Anyway, my advice is just to stick with 1333, so the chances are maximal that it works right the first time with no configuration issues.

#2 ) Feel free to mark me as best answer if you appreciate the assistance, I get quite a lot of status points for having a lot of best answers. I am not too far from the next level. It may be valueless in the overall scheme of things, but it is a small goal for me.

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a c 78 B Homebuilt system
December 3, 2011 1:32:52 PM

I would rather see you get this

http://www.amazon.com/Antec-EA-430D-Power-Supply/dp/B00...

It is slightly more expensive, but it is from a Tier 1 brand (Antec, Corsair, Seasonic, or anything made by Seasonic like XFX).

The minimum suggested by the manufacturer for a full system using an 8800 GT is 400w and the one I suggested is above that. The one I suggested has quality enough parts that it can deliver power beyond its stated wattage (all Tier 1 makers do) and it can actually deliver more than the CM GX 450 can.

Here is a review from the Cooler Master GX 450 when measured by load testing equipment

http://www.hardwaresecrets.com/article/Cooler-Master-GX...

And here is one for the EarthWatts 430 with load testing equipment

http://www.anandtech.com/show/2371/3

If you scroll down in both of those and look at the graphs you will notice a difference between the two as well.

The ideal graph is a straight line horizontally down the center of the page, something sort of like the last graph in the Cooler Master page.

The +12v rails power the computer's major systems (Motherboard, Processor, Video Card) so you ideally want to see +12v charts that look like the +3.3v charts on the Cooler Master review page, or at least as close to it as possible.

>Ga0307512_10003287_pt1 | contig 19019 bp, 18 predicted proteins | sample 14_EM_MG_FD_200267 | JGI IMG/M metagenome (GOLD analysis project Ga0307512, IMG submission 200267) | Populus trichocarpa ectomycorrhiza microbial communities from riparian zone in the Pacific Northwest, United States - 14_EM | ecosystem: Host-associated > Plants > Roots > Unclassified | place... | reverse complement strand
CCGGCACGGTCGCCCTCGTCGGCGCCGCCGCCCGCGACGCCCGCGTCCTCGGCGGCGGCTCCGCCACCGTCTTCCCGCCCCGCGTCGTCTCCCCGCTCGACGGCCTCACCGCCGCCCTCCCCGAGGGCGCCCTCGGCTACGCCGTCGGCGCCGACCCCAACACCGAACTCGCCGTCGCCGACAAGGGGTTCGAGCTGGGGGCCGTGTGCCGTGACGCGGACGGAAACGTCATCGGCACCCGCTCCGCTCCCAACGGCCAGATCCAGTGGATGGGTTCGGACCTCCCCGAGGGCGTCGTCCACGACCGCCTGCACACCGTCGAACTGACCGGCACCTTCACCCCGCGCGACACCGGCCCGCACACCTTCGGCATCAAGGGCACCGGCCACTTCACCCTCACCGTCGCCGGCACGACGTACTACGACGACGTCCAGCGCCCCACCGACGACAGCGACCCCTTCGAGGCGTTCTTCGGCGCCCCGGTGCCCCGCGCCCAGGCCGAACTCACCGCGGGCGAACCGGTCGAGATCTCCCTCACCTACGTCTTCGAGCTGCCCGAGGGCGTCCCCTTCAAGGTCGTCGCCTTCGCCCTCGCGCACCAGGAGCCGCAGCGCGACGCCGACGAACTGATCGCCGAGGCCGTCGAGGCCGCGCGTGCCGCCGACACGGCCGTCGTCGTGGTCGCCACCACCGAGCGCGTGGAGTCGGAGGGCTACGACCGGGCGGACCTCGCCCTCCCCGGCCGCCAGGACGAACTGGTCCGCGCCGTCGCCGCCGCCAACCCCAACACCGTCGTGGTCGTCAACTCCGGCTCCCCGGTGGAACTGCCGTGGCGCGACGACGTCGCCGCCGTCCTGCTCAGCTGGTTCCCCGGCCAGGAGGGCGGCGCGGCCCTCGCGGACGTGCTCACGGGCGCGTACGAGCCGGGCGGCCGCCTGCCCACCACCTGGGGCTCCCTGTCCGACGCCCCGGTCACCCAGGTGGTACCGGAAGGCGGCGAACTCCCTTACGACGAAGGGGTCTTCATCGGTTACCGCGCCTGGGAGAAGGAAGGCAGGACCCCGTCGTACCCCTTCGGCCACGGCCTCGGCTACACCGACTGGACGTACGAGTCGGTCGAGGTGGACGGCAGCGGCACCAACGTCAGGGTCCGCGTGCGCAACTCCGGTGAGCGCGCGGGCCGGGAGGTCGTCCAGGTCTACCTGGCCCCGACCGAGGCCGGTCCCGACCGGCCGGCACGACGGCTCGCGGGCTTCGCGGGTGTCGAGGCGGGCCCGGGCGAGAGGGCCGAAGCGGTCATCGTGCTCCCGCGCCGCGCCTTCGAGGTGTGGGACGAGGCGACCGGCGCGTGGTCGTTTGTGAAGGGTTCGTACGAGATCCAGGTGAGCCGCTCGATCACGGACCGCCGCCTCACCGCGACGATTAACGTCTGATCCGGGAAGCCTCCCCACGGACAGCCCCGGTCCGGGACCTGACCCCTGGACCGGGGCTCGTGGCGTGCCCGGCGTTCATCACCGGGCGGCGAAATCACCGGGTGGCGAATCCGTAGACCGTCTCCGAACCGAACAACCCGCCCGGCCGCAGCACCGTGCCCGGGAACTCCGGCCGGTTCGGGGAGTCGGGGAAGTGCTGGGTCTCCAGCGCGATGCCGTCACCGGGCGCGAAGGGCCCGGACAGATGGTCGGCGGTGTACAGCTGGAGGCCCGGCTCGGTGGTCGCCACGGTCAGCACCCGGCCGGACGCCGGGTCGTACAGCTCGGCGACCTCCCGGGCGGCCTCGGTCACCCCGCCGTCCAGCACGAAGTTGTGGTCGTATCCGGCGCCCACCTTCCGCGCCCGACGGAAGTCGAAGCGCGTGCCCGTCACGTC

The +12v graphs on the CM page have wide variance which is bad for your internals. The variance is within the maximum allowed by engineering standards, but it barely squeaks by. The Antec is much better than standards dictate as acceptable.

This greater the variance the greater the likelihood of the PSU destroying internal components.

I don't suggest anyone try to save $5 on a PSU and potentially destroy a $60 - $200 motherboard and a $30 - $700 video card. I suggest to pay the extra money for the gold standard even in the tightest budget situations.

Think of it like going to a car dealership and asking for a Dodge Viper except in order to save money off the sticker price you want them to put a Dodge Neon engine in it instead.
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December 5, 2011 10:41:03 PM

Best answer selected by sabre181.
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December 6, 2011 12:01:57 AM

So I actually purchased the CM PSU along with the 2400, 8GB DDR3-1333, and a H61 mobo, before I was able to read your post. After reading the link you posted though, I think the CM is a good choice. I understand that its no Antec or PC Power and Cooling, but from the reviews, the 5 year warrant, and the specs, I think its a good match.

Thank you very much for all of your help; you have been very thorough and knowledgeable and I am very grateful. I selected your first response as the Best Answer, but if there is anything else I can do to help you out like you did for me, please let me know. Thanks again-

Nik